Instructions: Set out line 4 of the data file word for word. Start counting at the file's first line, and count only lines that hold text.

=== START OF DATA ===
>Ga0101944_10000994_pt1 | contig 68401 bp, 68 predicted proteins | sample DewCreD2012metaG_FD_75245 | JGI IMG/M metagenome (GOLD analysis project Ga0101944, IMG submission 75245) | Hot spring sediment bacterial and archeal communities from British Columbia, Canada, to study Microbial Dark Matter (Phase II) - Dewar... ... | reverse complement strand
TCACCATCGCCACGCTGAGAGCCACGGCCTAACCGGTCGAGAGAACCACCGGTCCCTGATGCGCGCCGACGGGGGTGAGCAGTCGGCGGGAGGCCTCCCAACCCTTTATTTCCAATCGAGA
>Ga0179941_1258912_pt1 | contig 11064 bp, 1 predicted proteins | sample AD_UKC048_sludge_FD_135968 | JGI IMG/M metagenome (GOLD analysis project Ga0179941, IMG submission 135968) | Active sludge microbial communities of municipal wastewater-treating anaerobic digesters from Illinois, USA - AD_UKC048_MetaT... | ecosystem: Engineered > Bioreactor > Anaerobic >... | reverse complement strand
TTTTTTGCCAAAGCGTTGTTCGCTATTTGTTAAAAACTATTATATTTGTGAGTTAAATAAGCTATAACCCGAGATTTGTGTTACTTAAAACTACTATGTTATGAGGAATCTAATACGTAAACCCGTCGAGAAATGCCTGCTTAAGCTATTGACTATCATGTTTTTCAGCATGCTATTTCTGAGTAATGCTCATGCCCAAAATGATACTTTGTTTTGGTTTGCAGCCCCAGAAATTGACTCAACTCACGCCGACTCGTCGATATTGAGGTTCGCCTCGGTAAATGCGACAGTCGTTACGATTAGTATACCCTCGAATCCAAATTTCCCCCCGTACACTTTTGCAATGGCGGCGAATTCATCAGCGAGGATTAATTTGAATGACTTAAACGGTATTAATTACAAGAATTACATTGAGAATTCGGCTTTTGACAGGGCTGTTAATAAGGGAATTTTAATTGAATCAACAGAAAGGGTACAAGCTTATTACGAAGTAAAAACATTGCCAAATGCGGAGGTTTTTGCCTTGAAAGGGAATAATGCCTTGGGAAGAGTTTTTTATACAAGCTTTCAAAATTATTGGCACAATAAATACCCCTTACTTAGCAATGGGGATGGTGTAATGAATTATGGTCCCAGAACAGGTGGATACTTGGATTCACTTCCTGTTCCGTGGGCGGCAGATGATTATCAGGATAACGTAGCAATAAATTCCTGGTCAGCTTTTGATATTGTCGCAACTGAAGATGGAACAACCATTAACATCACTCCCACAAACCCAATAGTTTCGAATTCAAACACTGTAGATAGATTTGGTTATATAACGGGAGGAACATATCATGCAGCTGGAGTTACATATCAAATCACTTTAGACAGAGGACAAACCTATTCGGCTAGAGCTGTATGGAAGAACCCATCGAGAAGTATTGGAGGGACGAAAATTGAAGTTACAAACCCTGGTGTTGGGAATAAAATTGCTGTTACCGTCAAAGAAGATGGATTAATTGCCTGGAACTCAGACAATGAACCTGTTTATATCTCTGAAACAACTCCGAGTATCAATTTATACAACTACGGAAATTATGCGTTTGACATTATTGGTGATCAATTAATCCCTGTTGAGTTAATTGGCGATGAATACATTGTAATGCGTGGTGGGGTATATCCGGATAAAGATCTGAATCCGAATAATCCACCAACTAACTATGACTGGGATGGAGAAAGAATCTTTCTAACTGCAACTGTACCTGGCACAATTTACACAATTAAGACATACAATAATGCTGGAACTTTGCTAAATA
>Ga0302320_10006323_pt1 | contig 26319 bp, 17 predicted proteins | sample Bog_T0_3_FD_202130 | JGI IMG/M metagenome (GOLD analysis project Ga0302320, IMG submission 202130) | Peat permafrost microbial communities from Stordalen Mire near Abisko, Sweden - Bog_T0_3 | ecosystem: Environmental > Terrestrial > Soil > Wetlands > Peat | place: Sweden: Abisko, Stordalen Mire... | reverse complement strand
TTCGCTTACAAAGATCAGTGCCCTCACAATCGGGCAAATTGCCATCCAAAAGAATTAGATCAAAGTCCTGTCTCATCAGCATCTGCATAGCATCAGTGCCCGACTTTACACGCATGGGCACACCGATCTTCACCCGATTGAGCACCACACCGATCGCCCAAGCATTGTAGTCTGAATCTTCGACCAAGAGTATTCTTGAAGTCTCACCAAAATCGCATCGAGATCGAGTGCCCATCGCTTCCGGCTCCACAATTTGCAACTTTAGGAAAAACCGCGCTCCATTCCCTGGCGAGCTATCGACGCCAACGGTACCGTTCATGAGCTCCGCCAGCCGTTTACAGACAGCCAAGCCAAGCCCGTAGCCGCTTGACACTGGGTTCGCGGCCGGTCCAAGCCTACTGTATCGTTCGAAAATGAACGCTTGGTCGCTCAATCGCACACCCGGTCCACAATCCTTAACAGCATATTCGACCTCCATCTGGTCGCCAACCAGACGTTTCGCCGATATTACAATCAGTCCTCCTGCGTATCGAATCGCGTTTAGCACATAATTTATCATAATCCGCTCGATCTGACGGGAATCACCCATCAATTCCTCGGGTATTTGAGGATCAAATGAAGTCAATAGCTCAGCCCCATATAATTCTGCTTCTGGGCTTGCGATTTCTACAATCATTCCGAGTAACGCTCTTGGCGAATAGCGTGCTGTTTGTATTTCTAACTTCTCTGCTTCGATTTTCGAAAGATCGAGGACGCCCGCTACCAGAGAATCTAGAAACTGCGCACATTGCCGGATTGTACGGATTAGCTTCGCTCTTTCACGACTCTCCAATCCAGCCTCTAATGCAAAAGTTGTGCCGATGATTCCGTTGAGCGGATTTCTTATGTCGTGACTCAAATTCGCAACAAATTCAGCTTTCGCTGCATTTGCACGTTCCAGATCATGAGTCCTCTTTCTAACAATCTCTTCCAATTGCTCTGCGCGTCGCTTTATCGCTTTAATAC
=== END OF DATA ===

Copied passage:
TTTTTTGCCAAAGCGTTGTTCGCTATTTGTTAAAAACTATTATATTTGTGAGTTAAATAAGCTATAACCCGAGATTTGTGTTACTTAAAACTACTATGTTATGAGGAATCTAATACGTAAACCCGTCGAGAAATGCCTGCTTAAGCTATTGACTATCATGTTTTTCAGCATGCTATTTCTGAGTAATGCTCATGCCCAAAATGATACTTTGTTTTGGTTTGCAGCCCCAGAAATTGACTCAACTCACGCCGACTCGTCGATATTGAGGTTCGCCTCGGTAAATGCGACAGTCGTTACGATTAGTATACCCTCGAATCCAAATTTCCCCCCGTACACTTTTGCAATGGCGGCGAATTCATCAGCGAGGATTAATTTGAATGACTTAAACGGTATTAATTACAAGAATTACATTGAGAATTCGGCTTTTGACAGGGCTGTTAATAAGGGAATTTTAATTGAATCAACAGAAAGGGTACAAGCTTATTACGAAGTAAAAACATTGCCAAATGCGGAGGTTTTTGCCTTGAAAGGGAATAATGCCTTGGGAAGAGTTTTTTATACAAGCTTTCAAAATTATTGGCACAATAAATACCCCTTACTTAGCAATGGGGATGGTGTAATGAATTATGGTCCCAGAACAGGTGGATACTTGGATTCACTTCCTGTTCCGTGGGCGGCAGATGATTATCAGGATAACGTAGCAATAAATTCCTGGTCAGCTTTTGATATTGTCGCAACTGAAGATGGAACAACCATTAACATCACTCCCACAAACCCAATAGTTTCGAATTCAAACACTGTAGATAGATTTGGTTATATAACGGGAGGAACATATCATGCAGCTGGAGTTACATATCAAATCACTTTAGACAGAGGACAAACCTATTCGGCTAGAGCTGTATGGAAGAACCCATCGAGAAGTATTGGAGGGACGAAAATTGAAGTTACAAACCCTGGTGTTGGGAATAAAATTGCTGTTACCGTCAAAGAAGATGGATTAATTGCCTGGAACTCAGACAATGAACCTGTTTATATCTCTGAAACAACTCCGAGTATCAATTTATACAACTACGGAAATTATGCGTTTGACATTATTGGTGATCAATTAATCCCTGTTGAGTTAATTGGCGATGAATACATTGTAATGCGTGGTGGGGTATATCCGGATAAAGATCTGAATCCGAATAATCCACCAACTAACTATGACTGGGATGGAGAAAGAATCTTTCTAACTGCAACTGTACCTGGCACAATTTACACAATTAAGACATACAATAATGCTGGAACTTTGCTAAATA